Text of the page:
Still the game remains somewhat unsatisfying for a number of reasons for me. The first few waves of each map are extremely boring. With only a small amount of cash, only a couple of turrets can be placed. It's simply a matter of picking the spots that have the best coverage, and going off to make a cup of coffee for the first few rounds. As polyhedrons are hit, they change colour and speed in a vaguely predictable manner. Sometimes this results in them speeding up, which doesn't make a lot of sense to me. There is no way to slow down or replay waves, so if you're unlucky and are looking the other way as a few enemies sneak through your defences, there's no way to learn from your mistake. The difficulty level feels ridiculously high. I cannot even clear more than 21 waves on easy mode on any of the maps I have unlocked. The game ships with five difficulty modes, the highest of which is “Mathematically Impossible”. When you're consistently losing over and over again, the game needs to be providing something in return for your time. I accept that my strategy might not be very good. Still, I'm going to argue that many casual players might not ever win a map (assuming that it is possible to win at all) on the easiest difficulty level.
The game advertises co-op as a feature, but other computers on my home network were not able to join created games, even after forwarding port 1337 on my router and making an exception for my firewall. I wouldn't have even known to do that unless I'd visited the game's homepage and searched the forums, there is no documentation at all included in the install package. Most importantly for me, the abstract style of the game leads to an overwhelming indifference to the oncoming polyhedron army. In other words, the game is visually appealing in an aesthetic sense in the same way as Osmos is, for example, but is not particularly evocative in any way. I want to hate those polyhedrons in the same way that I loathe those Orcs that invade my castle in the other game. The art style and graphics are fine; there are some nice effects and everything animates smoothly. It's just that the whole gameworld feels a bit sterile and detached.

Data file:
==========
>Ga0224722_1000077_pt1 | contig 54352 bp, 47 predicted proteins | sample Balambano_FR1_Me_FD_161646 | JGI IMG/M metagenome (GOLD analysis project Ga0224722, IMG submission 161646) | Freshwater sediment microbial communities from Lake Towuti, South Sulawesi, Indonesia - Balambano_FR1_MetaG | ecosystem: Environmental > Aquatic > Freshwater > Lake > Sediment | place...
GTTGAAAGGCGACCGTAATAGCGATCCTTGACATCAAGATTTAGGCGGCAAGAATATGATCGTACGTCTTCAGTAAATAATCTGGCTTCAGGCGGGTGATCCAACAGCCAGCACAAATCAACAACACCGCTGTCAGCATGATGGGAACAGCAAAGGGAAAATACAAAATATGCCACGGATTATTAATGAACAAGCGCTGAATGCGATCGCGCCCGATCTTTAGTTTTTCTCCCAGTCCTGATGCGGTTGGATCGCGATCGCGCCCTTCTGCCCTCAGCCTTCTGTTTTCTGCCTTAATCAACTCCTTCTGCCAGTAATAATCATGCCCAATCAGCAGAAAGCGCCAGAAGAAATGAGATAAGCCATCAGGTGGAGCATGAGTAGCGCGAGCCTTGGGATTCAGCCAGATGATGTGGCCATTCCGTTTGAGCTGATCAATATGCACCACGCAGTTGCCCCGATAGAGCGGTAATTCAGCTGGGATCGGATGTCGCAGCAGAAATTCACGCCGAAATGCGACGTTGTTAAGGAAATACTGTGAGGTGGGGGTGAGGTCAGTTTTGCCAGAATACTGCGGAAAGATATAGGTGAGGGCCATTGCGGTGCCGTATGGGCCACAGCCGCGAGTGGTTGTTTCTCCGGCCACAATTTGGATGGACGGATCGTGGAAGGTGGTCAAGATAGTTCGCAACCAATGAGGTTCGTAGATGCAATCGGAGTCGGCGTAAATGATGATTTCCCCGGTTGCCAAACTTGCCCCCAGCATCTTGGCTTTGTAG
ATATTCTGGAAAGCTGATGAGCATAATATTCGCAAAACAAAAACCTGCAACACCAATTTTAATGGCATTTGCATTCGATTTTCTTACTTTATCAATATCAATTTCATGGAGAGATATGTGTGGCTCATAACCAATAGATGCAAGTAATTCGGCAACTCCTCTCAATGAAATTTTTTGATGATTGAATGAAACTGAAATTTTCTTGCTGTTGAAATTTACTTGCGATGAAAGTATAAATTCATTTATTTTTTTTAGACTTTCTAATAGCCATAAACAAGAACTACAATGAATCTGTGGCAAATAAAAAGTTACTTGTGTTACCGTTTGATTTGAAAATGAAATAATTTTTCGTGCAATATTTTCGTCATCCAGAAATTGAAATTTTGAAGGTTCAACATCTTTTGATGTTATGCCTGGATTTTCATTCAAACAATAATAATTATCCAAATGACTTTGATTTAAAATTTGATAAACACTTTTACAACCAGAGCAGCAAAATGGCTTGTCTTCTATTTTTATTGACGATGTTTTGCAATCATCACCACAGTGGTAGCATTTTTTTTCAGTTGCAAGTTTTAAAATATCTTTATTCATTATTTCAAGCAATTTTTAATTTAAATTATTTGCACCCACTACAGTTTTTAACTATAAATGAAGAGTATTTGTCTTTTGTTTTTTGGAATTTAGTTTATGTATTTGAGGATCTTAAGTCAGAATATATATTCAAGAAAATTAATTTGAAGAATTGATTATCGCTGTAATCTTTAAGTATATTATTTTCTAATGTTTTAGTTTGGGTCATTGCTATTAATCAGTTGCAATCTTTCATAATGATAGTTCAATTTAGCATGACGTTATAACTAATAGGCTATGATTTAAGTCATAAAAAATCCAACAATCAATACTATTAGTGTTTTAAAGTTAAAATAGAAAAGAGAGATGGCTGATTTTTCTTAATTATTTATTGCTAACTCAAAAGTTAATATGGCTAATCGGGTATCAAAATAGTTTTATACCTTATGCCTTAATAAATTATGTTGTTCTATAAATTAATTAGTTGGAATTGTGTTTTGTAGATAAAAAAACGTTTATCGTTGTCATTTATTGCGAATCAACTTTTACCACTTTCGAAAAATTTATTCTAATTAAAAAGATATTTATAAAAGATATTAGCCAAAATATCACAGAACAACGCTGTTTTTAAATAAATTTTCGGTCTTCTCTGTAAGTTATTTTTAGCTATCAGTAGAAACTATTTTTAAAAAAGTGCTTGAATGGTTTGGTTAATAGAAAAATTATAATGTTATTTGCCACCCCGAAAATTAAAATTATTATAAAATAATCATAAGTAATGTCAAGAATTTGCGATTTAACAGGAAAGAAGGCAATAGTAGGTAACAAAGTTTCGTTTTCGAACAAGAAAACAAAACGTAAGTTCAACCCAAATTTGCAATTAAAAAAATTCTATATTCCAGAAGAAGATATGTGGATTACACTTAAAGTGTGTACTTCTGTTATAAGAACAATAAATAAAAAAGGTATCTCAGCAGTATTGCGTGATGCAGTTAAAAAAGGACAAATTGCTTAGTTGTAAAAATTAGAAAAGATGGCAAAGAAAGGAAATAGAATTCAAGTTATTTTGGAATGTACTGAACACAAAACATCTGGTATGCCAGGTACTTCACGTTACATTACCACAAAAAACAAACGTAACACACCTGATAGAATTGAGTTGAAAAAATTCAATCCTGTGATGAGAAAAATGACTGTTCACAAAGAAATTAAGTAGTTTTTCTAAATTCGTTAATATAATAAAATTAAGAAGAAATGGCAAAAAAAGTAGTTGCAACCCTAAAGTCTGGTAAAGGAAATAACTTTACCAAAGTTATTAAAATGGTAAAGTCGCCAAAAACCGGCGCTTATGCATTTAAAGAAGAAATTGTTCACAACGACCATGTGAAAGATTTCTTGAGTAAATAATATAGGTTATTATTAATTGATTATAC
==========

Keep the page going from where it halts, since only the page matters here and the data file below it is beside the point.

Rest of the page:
There are certain features that I like a lot though. The modular construction that becomes available once enough cash is saved up is quite addictive. Playing with angles and combinations of turrets is a lot of fun. Turrets can be individually programmed to prioritise targets based on different parameters. Coupled with the above-mentioned placement and building mechanics, this allows for a lot of flexibility in creating some customised barrages. Probably, this is when the game is playing at its best. For me, this period is about wave 15 and onwards on each map. Trouble is, the difficulty really ramps up here, and just as a level is starting to get interesting, one or two enemies slip through, and it's game over. Music and sound effects are outstanding. A very intuitive camera control scheme allows the action to be viewed from virtually any perspective. Even if you get yourself a bit lost, a quick tap of the space bar resets the view to a default position. The interface is simple and effective.
For mine, the game suffers because the engaging gameplay is simply too sparse. At it's best, Terrorhedron is one of the better tower defence games out there. But having to unlock everything before it can even be placed, and then having sit through too many levels on each map before you have enough cash to make things interesting is a bit of a chore. I couldn't personally recommend it for those reasons, but if you're a fan of the genre (which to be honest, I'm really not) then it might be worth a play through. At the $10 price-point the game is competing with other indies like Revenge of the Titans, Orcs Must Die and Sanctum, where it will struggle for market share. It's certainly not a bad game by any measure but it doesn't offer enough to keep me wanting to play it.